Of course we should be concerned about individuals who can be manipulated into carrying out acts of terrorism and mass murder. We should be equally concerned about individuals who need NO manipulation – who act from their own vile and insane motives and drives.
But we need to ask WHY such individuals behave as they do, and WHY they are easy to manipulate. Or WHY they sometimes have innate or inborn drives to terrorise, injure and kill. HOW can we prevent or hinder such manipulation, and such vulnerability? how can young people develop the strength and the independence to think for themselves, to resist manipulation, to cope with peer pressure and the falsehoods they encounter in real life as well as on the Internet?
These questions become increasingly urgent in a year when horrendous acts of terror and murder are being carried out at an ever-increasing rate – in the USA, in France, in Germany, in Japan, all over the world. Thousands more die in war zones, and thousands die as they try to flee those places in order to find refuge in other countries.
Yesterday it was the turn of the German ambassador to the UK to talk on the Today (BBC Radio 4) programme about “the growing incidence of mental ill-health in young people”. Today it was a representative of the French government talking about yesterday’s acts of murder in Normandy, as well as last week’s mass murders in Nice.
Why does it take such extreme and disgusting acts to get us to reconsider the state of our nations, and our young people? Are there any short term solutions? What can we do for the long term?
As educationalists our concerns are with the wellbeing and mental health of our young people and our older people alike. All of us are to some degree vulnerable, and all of us should learn more about ourselves and about others as we go through life. This type of learning we call personal intelligence and social intelligence. Here we’re dealing with qualities such as insight and empathy, which are complementary to intellect, scientific knowledge and factual knowledge.
The study of ourselves and of others cannot be done from books, though it can be done with help and guidance from books, lectures and the internet. Insight comes from observation and reflection. You just have to do it. Empathy comes from relationships with others. You just have to create them, nurture them and reflect on them. Feeling is as important as facts when it comes to motivation.
First question: are we spiritually healthy? Not in any ‘religious’ sense. In the sense that unprovoked acts of aggression which harm others cannot be carried out by spiritually healthy people. Even when people believe they are acting positively on behalf of a cause or an ideology they must understand that any acts which cause physical, mental and spiritual harm and suffering to others demonstrate a spiritual sickness. We’re not talking here about acts of self-defence, obviously. We’re talking about premeditated and sometimes spontaneous violence. We’re talking about anger management, the management of destructive emotions and sometimes we’re talking about personality disorders and psychopathy.
We’ve been writing about these issues literally for years on this blog. We’ve been practically pleading with successive ministers of education to make personal, social, emotional and health education compulsory. We’ve been insisting on offering young people high quality relationships and sex education. We’ve been calling for life skills, philosophy, values education and personal wellbeing to have equal status to literacy, science and maths. And STILL thousands leave school with very little in the way of academic qualifications (which are supposed to automatically lift them out of lives of poverty and desperation according to successive UK governments) and thousands leave school with very little in the way of life skills, self-confidence, critical thinking skills, relationship skills, spiritual strength and resilience.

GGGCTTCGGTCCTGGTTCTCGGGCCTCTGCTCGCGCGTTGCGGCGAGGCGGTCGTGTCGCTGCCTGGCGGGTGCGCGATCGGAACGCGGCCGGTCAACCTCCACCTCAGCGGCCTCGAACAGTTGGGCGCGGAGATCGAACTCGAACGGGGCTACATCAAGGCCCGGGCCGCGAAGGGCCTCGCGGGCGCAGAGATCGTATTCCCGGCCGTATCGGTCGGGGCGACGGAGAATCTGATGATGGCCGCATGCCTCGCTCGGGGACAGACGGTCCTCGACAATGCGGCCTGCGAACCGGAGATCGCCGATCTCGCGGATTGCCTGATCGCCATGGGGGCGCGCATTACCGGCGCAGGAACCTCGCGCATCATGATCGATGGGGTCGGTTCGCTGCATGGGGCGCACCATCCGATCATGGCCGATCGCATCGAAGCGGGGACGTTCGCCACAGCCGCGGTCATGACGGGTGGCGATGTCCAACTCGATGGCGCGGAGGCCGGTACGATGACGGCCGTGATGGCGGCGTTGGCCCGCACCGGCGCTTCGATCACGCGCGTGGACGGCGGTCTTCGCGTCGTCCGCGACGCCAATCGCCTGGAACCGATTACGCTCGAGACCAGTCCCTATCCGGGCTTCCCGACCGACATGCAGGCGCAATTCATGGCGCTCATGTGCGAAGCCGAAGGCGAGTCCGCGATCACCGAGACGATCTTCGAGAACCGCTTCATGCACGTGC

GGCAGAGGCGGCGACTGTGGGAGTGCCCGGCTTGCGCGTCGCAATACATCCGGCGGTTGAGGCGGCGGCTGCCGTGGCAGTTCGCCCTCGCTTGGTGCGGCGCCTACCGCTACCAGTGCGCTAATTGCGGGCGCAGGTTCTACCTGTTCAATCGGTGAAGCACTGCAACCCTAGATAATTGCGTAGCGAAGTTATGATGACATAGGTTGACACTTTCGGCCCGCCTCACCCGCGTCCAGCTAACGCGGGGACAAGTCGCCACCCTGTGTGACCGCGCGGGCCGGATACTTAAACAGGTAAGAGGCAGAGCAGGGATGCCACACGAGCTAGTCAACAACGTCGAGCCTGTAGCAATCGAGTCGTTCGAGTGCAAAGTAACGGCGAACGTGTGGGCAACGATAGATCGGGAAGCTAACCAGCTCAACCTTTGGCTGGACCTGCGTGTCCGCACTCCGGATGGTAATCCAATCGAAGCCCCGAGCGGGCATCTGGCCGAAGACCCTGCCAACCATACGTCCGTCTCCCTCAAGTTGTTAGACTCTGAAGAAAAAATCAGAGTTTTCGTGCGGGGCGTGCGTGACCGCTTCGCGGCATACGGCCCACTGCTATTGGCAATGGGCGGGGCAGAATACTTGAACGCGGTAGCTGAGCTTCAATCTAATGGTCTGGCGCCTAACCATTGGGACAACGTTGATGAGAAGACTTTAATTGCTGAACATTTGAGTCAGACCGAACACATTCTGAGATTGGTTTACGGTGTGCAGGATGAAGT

We’re not going to cease writing about these matters, but we will go on posting links to posts we’ve already written and which still have validity. Please share and discuss.
Since it’s estimated that one in a hundred adults is a psychopath, why is it we pay so little attention to who these people are, how they live their lives, and what is being done, if anything, to identify them at an early age in order to address their therapeutic and learning needs as individuals?
One obvious answer to this question is that we generally know very little about this human condition, and we tend to care even less, unless it directly affects us. We also assume that we won’t have the misfortune to encounter a psychopath. We quite frankly never even consider what effect psychopaths have on society as a whole.
If you take somebody who has no concern for others and no interest in other people, with no ability to feel empathy whatsoever, plus no decent value system, you find yourself with a psychopath. Last night’s documentary on BBC2 on Anders Behring Breivik painted a portrait of the most loathsome type of human being – one who abuses his intellect and who becomes, through lack of essential intelligences, a mass murderer. This is someone who doesn’t even have the excuse that he killed in a fit of ‘passion’ when in the sudden grip of destructive emotions.
3Di would argue that you can’t possibly have any level of spiritual intelligence if you’re a racist or a psychopath. Spiritually intelligent people are anti-violence. They live by human values and discipline themselves to practise human virtues. Breivik would appear to have NO spiritual intelligence or social intelligence. Is he mentally ill, or simply lacking in vital areas of intelligence? Or both?